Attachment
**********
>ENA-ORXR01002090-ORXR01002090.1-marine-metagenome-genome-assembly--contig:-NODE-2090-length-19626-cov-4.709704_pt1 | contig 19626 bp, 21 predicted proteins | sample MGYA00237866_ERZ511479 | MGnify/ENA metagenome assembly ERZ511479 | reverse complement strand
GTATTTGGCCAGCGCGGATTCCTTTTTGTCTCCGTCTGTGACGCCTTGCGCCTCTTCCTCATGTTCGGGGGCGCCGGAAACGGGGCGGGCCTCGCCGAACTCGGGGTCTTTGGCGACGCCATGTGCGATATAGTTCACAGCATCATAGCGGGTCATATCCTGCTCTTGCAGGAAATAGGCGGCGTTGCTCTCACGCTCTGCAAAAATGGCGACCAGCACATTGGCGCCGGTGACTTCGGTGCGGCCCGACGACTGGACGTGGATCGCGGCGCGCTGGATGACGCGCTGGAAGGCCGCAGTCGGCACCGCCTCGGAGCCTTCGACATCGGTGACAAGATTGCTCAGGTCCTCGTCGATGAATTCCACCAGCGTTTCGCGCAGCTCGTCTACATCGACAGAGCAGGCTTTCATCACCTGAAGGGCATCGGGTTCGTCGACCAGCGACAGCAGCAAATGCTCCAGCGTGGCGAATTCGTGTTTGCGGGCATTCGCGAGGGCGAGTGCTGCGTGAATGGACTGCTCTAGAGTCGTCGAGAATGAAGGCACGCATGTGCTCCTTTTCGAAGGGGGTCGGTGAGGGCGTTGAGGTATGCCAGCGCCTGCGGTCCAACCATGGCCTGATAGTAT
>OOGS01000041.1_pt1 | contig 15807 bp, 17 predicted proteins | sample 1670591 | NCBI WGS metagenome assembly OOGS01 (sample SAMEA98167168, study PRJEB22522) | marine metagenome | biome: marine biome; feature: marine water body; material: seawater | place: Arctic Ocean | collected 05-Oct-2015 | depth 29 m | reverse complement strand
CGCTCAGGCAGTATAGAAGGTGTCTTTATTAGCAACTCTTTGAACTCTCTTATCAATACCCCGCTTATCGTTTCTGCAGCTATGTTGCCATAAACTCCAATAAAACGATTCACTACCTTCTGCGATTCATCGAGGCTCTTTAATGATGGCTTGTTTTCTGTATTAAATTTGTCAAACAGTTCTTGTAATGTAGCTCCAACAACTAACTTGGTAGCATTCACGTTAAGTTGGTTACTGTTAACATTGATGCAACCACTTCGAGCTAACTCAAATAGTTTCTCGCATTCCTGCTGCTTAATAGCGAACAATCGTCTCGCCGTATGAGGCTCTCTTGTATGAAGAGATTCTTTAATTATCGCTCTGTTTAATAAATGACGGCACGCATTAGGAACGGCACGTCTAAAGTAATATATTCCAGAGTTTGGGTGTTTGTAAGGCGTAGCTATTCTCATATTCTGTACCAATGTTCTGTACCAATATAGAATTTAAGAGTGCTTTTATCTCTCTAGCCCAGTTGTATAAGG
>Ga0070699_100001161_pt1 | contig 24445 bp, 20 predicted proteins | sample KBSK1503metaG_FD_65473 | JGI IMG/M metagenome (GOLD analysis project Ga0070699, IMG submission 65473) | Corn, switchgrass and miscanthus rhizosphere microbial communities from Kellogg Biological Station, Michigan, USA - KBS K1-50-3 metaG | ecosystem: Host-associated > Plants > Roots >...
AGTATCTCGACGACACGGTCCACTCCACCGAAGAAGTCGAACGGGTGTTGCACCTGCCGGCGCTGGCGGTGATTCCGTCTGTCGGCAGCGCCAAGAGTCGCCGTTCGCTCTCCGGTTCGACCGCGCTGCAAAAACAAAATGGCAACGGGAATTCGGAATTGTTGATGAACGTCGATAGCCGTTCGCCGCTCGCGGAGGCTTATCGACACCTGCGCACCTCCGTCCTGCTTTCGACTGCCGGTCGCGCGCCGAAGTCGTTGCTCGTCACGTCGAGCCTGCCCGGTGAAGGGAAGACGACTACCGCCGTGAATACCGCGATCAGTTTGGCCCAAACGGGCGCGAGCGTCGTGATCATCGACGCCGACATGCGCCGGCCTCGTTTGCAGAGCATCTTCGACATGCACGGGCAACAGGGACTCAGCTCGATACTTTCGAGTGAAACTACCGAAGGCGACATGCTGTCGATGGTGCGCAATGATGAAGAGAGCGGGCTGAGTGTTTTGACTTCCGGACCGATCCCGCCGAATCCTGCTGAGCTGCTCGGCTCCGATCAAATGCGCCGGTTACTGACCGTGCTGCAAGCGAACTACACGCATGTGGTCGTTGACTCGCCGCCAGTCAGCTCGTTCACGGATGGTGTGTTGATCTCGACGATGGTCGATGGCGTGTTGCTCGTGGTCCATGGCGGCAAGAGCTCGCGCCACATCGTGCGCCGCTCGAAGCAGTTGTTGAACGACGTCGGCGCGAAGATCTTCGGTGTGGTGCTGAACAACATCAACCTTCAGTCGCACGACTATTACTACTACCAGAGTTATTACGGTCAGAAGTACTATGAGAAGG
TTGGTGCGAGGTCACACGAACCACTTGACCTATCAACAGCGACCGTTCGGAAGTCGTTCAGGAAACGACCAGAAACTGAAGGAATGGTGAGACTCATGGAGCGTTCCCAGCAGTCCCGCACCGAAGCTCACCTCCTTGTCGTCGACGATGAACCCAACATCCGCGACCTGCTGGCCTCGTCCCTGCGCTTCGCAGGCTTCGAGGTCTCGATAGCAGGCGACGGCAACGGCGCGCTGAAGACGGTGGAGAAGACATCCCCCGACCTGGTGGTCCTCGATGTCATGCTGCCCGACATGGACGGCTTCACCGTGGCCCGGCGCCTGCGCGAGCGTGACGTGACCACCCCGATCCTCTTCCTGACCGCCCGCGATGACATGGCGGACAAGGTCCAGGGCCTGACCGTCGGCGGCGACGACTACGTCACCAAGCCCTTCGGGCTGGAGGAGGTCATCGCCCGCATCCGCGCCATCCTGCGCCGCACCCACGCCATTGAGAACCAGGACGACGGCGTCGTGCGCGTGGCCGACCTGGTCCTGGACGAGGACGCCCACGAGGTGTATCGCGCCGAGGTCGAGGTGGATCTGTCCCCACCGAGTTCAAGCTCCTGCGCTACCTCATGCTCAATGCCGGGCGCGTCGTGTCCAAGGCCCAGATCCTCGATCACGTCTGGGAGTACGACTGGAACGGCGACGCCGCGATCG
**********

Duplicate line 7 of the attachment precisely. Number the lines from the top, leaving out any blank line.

TTGGTGCGAGGTCACACGAACCACTTGACCTATCAACAGCGACCGTTCGGAAGTCGTTCAGGAAACGACCAGAAACTGAAGGAATGGTGAGACTCATGGAGCGTTCCCAGCAGTCCCGCACCGAAGCTCACCTCCTTGTCGTCGACGATGAACCCAACATCCGCGACCTGCTGGCCTCGTCCCTGCGCTTCGCAGGCTTCGAGGTCTCGATAGCAGGCGACGGCAACGGCGCGCTGAAGACGGTGGAGAAGACATCCCCCGACCTGGTGGTCCTCGATGTCATGCTGCCCGACATGGACGGCTTCACCGTGGCCCGGCGCCTGCGCGAGCGTGACGTGACCACCCCGATCCTCTTCCTGACCGCCCGCGATGACATGGCGGACAAGGTCCAGGGCCTGACCGTCGGCGGCGACGACTACGTCACCAAGCCCTTCGGGCTGGAGGAGGTCATCGCCCGCATCCGCGCCATCCTGCGCCGCACCCACGCCATTGAGAACCAGGACGACGGCGTCGTGCGCGTGGCCGACCTGGTCCTGGACGAGGACGCCCACGAGGTGTATCGCGCCGAGGTCGAGGTGGATCTGTCCCCACCGAGTTCAAGCTCCTGCGCTACCTCATGCTCAATGCCGGGCGCGTCGTGTCCAAGGCCCAGATCCTCGATCACGTCTGGGAGTACGACTGGAACGGCGACGCCGCGATCG